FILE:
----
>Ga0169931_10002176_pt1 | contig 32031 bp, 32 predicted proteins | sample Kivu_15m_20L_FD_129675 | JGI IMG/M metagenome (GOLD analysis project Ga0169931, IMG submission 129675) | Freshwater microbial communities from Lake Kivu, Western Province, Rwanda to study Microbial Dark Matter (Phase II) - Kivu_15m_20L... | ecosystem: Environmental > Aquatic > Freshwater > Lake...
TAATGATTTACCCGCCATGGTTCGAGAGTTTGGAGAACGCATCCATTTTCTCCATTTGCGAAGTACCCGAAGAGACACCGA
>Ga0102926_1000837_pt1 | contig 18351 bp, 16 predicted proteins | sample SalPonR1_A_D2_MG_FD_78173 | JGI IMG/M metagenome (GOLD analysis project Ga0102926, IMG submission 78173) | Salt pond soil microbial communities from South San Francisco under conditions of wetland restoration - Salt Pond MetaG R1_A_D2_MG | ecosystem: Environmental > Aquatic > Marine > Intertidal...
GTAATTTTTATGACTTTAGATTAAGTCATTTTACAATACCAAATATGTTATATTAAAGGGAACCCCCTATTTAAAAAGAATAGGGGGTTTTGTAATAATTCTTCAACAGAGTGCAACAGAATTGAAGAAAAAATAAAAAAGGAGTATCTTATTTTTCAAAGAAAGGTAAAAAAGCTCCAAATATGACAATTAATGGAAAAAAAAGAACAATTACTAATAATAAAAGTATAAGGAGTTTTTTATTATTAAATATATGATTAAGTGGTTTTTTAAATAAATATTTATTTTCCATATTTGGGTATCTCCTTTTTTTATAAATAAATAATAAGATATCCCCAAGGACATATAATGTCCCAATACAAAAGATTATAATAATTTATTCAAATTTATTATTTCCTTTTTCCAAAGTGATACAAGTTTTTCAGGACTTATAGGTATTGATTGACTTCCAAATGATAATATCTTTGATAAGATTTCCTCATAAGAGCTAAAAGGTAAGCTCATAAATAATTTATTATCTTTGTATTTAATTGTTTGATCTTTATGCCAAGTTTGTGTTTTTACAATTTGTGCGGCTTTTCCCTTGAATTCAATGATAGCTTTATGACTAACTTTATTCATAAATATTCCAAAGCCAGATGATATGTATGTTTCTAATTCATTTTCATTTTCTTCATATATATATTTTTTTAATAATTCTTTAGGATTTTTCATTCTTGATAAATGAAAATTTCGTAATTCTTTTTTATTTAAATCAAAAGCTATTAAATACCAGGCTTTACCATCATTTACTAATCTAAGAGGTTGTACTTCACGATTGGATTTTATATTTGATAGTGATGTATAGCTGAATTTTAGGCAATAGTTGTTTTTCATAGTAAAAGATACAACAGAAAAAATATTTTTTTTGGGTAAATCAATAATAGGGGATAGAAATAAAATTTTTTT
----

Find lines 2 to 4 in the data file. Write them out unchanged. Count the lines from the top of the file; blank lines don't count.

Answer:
TAATGATTTACCCGCCATGGTTCGAGAGTTTGGAGAACGCATCCATTTTCTCCATTTGCGAAGTACCCGAAGAGACACCGA
>Ga0102926_1000837_pt1 | contig 18351 bp, 16 predicted proteins | sample SalPonR1_A_D2_MG_FD_78173 | JGI IMG/M metagenome (GOLD analysis project Ga0102926, IMG submission 78173) | Salt pond soil microbial communities from South San Francisco under conditions of wetland restoration - Salt Pond MetaG R1_A_D2_MG | ecosystem: Environmental > Aquatic > Marine > Intertidal...
GTAATTTTTATGACTTTAGATTAAGTCATTTTACAATACCAAATATGTTATATTAAAGGGAACCCCCTATTTAAAAAGAATAGGGGGTTTTGTAATAATTCTTCAACAGAGTGCAACAGAATTGAAGAAAAAATAAAAAAGGAGTATCTTATTTTTCAAAGAAAGGTAAAAAAGCTCCAAATATGACAATTAATGGAAAAAAAAGAACAATTACTAATAATAAAAGTATAAGGAGTTTTTTATTATTAAATATATGATTAAGTGGTTTTTTAAATAAATATTTATTTTCCATATTTGGGTATCTCCTTTTTTTATAAATAAATAATAAGATATCCCCAAGGACATATAATGTCCCAATACAAAAGATTATAATAATTTATTCAAATTTATTATTTCCTTTTTCCAAAGTGATACAAGTTTTTCAGGACTTATAGGTATTGATTGACTTCCAAATGATAATATCTTTGATAAGATTTCCTCATAAGAGCTAAAAGGTAAGCTCATAAATAATTTATTATCTTTGTATTTAATTGTTTGATCTTTATGCCAAGTTTGTGTTTTTACAATTTGTGCGGCTTTTCCCTTGAATTCAATGATAGCTTTATGACTAACTTTATTCATAAATATTCCAAAGCCAGATGATATGTATGTTTCTAATTCATTTTCATTTTCTTCATATATATATTTTTTTAATAATTCTTTAGGATTTTTCATTCTTGATAAATGAAAATTTCGTAATTCTTTTTTATTTAAATCAAAAGCTATTAAATACCAGGCTTTACCATCATTTACTAATCTAAGAGGTTGTACTTCACGATTGGATTTTATATTTGATAGTGATGTATAGCTGAATTTTAGGCAATAGTTGTTTTTCATAGTAAAAGATACAACAGAAAAAATATTTTTTTTGGGTAAATCAATAATAGGGGATAGAAATAAAATTTTTTT